Ms Malgas wanted to bring to the attention of the Committee and the Ministry that the R156 million was voted on and it was legally linked to the Department. The R156 million was the amount presented, and therefore it was this figure that had to be made to work. The Department must comply with the Public Finance Management Act and National Treasury regulations. The processes had to go on.
Ms A Mda (COPE) noted that the Finance Minister also had to account to a Committee and he had a mandate. She suggested that this Committee should engage with the Portfolio Committee on Finance, and stress that the substantial drop in the mandate hampered the establishment and operation of the Department. She also added that the Minister should not seek to make apologies to the Committee but should state that National Treasury was not supporting her Ministry. She said that this was how chauvinism came about.
Ms N Madlala (ANC) wanted to know why the Commission for Gender Equality did not fall under the Department of Justice any more. She also asked why women, children and the disabled were not invited to give their input into the budget process.
Ms I Ditshetelo (UCDP) made it clear that the Committee was not happy with the situation, wondered why the functions were even taken out of the Office of the Presidency and were not placed in possession of enough information to account to their constituencies.
The Chairperson reiterated the point made by Ms Mda, and said that the Committee did not need to go begging; the Ministry was established, and therefore needed function. The National Planning Commission and performance and monitoring proposals from other departments reached National Treasury after those from dwcpd, and they had received their allocations.
The Chairperson suggested that the Department must now rework its budget to fit to the R156million.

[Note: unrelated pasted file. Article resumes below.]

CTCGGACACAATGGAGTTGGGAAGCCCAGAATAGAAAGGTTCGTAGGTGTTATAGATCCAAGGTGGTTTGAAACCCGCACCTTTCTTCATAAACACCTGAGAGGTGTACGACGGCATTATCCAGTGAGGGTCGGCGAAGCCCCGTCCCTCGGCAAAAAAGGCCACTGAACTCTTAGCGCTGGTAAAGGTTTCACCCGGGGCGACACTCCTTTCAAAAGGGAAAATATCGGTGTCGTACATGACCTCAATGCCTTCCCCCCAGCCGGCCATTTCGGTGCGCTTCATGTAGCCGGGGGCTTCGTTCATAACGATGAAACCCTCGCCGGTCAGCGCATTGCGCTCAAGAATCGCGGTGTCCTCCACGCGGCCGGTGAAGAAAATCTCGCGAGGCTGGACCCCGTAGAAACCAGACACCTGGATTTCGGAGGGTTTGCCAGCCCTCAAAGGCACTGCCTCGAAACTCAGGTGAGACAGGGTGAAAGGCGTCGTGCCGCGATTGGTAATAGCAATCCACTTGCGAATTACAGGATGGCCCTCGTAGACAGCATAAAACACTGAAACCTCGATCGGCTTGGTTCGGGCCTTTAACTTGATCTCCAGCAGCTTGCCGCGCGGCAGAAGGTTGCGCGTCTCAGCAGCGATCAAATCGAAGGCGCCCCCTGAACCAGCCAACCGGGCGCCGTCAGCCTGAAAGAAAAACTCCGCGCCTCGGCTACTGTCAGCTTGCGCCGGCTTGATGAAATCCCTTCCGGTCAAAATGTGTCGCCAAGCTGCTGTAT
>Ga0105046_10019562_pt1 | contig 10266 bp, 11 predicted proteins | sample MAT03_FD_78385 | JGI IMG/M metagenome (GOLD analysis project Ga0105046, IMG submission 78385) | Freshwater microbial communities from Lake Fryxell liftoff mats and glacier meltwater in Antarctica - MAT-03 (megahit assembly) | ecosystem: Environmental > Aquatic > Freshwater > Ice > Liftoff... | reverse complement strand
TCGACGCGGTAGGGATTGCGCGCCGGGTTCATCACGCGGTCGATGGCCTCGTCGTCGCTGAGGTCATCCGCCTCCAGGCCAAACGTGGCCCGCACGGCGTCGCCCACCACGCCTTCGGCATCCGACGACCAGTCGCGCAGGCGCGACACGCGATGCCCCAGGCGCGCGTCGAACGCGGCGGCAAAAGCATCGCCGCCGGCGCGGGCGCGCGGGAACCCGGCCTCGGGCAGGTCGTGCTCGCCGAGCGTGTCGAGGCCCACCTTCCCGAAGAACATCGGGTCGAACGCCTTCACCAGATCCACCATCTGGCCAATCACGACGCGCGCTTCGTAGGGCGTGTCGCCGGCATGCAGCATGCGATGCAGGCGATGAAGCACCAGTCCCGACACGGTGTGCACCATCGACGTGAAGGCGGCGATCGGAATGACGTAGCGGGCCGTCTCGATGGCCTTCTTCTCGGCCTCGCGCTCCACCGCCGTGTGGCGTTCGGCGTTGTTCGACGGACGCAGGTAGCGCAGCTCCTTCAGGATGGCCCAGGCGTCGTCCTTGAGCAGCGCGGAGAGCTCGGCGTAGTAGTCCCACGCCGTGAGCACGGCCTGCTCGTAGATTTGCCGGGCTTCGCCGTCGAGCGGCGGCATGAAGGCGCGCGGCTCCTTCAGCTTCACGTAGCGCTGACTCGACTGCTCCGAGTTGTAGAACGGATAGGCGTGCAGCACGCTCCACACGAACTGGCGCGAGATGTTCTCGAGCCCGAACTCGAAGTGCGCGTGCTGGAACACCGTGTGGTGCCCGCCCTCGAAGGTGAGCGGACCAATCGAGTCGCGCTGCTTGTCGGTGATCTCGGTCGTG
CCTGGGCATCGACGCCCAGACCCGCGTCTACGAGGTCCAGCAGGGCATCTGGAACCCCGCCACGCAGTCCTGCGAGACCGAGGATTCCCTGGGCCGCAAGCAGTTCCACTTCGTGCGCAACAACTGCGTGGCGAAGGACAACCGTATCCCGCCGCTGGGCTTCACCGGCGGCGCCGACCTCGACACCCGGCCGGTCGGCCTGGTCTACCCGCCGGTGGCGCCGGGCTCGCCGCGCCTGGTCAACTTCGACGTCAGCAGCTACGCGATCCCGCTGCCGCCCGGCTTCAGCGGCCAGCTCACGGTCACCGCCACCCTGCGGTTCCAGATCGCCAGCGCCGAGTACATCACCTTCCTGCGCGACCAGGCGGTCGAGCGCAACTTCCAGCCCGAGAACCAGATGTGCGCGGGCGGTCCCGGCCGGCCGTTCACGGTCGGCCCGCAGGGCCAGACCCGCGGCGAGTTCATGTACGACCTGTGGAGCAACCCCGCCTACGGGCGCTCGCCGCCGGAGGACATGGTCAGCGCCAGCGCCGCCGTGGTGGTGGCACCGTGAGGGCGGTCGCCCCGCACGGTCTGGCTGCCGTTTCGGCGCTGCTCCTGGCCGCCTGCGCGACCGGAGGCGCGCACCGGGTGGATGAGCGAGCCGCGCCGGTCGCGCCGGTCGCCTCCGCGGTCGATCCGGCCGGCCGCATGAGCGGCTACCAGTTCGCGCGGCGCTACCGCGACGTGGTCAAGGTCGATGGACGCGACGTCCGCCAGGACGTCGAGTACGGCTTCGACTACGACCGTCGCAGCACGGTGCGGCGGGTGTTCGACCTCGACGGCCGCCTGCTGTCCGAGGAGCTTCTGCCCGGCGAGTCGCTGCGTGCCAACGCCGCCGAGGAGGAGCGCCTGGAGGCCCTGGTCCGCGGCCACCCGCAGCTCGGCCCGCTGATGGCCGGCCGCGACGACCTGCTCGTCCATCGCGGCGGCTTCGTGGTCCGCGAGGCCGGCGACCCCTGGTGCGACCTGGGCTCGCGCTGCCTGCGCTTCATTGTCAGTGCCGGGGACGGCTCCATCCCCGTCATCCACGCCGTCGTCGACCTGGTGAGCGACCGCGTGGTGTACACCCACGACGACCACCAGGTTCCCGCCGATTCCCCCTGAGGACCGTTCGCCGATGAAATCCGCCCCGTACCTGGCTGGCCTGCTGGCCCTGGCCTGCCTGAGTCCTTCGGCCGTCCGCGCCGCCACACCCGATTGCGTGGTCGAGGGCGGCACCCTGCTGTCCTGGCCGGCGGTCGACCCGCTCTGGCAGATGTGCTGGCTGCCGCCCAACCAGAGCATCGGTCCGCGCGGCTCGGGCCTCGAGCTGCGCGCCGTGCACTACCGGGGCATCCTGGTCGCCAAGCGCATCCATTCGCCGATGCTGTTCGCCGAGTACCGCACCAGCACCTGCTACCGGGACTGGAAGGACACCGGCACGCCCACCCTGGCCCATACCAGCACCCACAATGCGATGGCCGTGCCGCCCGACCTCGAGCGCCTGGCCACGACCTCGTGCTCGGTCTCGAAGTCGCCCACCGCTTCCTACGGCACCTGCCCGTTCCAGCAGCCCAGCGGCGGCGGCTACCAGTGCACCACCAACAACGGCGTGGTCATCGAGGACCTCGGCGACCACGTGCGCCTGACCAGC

She suggested that the Committee should set up a meeting with the President to ask him and the Minister of Finance to allow the Committee to raise the issues with them.
Ms Robinson added that the Committee should look at what the allocation for the youth was.
Ms Robinson wanted some more information about the national indaba, who would be invited and why the Committee had not been invited.
The Minister replied that the national indaba was for all stakeholders and the Committee should participate.
Ms Robinson suggested that the Committee should then be informed of this.
The Chairperson asked the Minister if the dwcpd would be hosting this event, with the small budget.
The Minister responded that the Presidency was currently paying for the operational cost.
Members agreed that the Committee must firstly meet with the Minister of Finance, and the Department should be present at this meeting.
The Chairperson said that in a conversation with the Deputy Minister of Finance he had assured her that this Department got the amount that was requested.
Ms Mda suggested amending the proposal just taken, as she wondered if instead the Committee should write to the Planning Commission, so that when performance agreements were signed, these issues should be taken into account.
Ms Mda asked where the operational funds were coming from at present.
Ms Menani, Advisor to the Minister added that the dwcpd may not have money to cover key elements of its mandate.
Ms Menani noted that last year it had been proclaimed that the dwcpd would henceforth take responsibility for the Commission for Gender Equality. That allocation was not included in the initial negotiations.
Ms Robinson noted that the Commission for Gender Equality must also appear before the Committee to account.
The Committee resolved that it did not accept the Strategic Plan and budget of the Department. It would allow the Department the opportunity to align the programmes with a budget. It would also meet with the Minister of Finance, then the Minister for Performance Monitoring and Evaluation, and, if all else failed, would approach the President.
The meeting was adjourned.